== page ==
For more about black and white photography specifically, check out this article.
The truth is that some photographs work in monochrome, while others end up looking flat or muddy. The monochrome approach can be especially effective when you have an outstanding composition, a range of lights and darks, and interesting details and shapes.
Limiting yourself to just one hue can also eliminate distractions and help distill a photograph to only its most essential parts. In the best cases, where the artist had a clear reason for choosing monochrome, it can create an effect that is at once subtle and dramatic.
Tip #1: Isolate your subject
One danger in monochrome photography is letting your subject fall away or become muddled with the background; after all, the foreground, background, and middle ground will all be the same hue. Luckily, there are many ways around this problem. The first, and perhaps most obvious, is to use lights and darks to create contrast. Choose a light subject and a dark background, or vice versa.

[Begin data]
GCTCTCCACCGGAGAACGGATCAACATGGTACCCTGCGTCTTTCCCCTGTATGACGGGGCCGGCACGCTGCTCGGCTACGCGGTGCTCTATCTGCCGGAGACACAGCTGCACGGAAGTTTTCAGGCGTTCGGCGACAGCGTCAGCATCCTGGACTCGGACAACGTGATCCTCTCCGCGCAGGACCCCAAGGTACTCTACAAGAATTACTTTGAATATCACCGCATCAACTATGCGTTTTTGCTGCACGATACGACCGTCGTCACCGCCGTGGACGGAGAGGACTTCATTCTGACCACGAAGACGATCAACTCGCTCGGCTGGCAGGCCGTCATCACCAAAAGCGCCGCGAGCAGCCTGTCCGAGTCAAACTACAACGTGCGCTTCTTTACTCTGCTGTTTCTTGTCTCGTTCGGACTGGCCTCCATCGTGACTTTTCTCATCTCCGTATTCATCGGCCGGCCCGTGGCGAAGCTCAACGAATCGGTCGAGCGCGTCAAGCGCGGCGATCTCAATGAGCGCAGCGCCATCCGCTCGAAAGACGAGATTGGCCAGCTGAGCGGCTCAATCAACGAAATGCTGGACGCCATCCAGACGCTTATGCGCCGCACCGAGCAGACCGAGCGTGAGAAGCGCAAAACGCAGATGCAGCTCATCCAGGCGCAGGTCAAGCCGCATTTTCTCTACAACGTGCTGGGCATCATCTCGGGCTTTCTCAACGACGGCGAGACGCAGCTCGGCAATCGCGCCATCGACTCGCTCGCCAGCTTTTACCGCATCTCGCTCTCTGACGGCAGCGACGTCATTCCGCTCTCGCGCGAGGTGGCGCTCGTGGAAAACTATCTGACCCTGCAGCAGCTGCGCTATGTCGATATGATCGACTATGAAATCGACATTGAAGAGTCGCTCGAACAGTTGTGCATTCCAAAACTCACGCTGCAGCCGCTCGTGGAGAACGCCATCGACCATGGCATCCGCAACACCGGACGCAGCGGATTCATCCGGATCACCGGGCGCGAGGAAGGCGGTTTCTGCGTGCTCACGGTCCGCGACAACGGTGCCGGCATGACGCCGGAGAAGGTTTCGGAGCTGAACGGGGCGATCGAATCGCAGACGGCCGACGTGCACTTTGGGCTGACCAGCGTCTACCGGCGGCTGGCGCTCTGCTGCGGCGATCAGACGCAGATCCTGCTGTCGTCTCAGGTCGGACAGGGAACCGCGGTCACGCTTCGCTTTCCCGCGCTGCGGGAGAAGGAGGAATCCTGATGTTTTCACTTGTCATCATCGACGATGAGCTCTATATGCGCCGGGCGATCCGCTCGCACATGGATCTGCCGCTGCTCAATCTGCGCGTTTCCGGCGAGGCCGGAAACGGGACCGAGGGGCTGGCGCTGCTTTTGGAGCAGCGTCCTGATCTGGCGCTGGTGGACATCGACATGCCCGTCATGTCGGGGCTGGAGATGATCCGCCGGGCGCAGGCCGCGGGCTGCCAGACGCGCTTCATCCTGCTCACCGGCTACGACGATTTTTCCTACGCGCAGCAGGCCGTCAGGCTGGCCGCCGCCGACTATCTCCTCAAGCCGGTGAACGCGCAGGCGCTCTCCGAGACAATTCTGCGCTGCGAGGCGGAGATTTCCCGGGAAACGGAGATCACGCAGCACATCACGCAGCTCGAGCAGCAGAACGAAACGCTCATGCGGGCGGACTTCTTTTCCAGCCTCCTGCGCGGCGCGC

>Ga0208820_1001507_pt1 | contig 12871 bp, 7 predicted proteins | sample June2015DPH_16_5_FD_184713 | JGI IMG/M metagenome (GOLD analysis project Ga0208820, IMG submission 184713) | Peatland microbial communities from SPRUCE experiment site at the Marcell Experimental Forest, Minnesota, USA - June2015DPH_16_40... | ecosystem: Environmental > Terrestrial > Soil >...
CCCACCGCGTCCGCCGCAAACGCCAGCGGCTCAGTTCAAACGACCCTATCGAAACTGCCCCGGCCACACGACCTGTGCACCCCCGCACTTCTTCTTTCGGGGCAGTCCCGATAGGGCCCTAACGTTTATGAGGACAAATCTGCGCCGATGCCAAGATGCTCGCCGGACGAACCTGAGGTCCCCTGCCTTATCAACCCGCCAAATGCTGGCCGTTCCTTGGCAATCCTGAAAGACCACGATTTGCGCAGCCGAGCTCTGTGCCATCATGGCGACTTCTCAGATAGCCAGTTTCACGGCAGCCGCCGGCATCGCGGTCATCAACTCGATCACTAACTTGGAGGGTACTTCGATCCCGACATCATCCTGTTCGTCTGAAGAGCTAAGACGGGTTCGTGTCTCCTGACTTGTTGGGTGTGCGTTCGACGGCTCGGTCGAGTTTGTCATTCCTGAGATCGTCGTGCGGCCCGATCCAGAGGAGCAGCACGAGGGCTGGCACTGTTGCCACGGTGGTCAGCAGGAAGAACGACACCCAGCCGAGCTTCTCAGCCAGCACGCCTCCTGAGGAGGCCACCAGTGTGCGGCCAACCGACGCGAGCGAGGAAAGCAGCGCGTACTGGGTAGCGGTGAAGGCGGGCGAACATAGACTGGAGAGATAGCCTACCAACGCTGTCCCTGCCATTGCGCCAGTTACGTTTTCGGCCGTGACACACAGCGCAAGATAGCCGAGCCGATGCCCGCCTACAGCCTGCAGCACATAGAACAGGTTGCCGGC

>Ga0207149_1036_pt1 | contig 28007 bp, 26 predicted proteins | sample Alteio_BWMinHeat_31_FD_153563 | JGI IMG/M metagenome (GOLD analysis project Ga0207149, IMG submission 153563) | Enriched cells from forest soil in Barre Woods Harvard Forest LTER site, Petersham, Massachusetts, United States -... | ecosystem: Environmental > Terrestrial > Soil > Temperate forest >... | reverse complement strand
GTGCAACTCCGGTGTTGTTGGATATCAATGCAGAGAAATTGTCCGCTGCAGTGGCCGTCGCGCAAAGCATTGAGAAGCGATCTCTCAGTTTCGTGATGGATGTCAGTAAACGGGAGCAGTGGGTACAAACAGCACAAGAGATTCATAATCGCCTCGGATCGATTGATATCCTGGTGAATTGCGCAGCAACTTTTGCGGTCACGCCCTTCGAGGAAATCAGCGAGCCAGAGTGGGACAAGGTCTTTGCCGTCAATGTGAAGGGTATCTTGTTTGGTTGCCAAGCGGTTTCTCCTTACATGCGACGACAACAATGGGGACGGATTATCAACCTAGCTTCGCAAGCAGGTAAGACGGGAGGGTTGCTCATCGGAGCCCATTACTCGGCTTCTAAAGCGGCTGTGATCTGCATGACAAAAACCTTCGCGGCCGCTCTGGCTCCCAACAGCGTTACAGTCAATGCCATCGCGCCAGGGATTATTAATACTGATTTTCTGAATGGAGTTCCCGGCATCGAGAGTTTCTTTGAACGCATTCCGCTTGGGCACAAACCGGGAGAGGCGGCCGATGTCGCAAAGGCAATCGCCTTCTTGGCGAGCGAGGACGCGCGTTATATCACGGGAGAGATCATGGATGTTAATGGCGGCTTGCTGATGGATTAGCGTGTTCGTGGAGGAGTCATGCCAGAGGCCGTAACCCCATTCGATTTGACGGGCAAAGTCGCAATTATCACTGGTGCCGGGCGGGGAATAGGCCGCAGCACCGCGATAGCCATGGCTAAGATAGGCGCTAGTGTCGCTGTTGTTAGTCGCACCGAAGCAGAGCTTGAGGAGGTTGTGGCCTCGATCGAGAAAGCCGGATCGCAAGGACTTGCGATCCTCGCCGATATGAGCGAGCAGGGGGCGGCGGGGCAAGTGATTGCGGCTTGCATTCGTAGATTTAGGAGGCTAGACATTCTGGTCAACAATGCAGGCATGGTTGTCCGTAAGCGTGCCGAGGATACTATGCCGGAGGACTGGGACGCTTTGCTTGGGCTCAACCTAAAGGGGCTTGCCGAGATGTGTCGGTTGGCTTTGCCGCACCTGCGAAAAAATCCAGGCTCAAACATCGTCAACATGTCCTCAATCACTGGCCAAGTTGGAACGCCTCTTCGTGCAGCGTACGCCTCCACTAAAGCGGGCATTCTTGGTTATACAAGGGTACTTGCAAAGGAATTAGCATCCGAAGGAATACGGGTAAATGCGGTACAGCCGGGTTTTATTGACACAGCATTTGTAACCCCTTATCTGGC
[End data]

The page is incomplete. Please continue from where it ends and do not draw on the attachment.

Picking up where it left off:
Hint: If you have a light background and dark subject, try using backlight, exposing for the background, and letting your subject fall into silhouette. Silhouettes can be especially powerful in monochrome.
Another way to create that separation would be to open up your aperture. This method is particularly popular in portrait photography: with a shallower depth of field, you can keep your subject in focus while creating pretty background blur or bokeh behind them.
Tip #2: Embrace natural light
These days, you can do almost anything with color in post-production, from boosting the saturation to introducing tons of contrast—but that doesn’t mean you should. The best editing is often the most natural, and while monochromatic photographs might give you more freedom and artistic license, that rule still holds.
Luckily, there are some natural lighting situations that can lend themselves to an almost monochrome palette, including the appropriately named “blue” and “golden” hours around sunrise and sunset. While the blue hour might work best for lonely winter landscapes, the golden hour can bring a sense of warmth and nostalgia to otherwise ordinary scenes. Consider these conditions when choosing locations, and feel free to enhance the mood in post-production, using a light touch.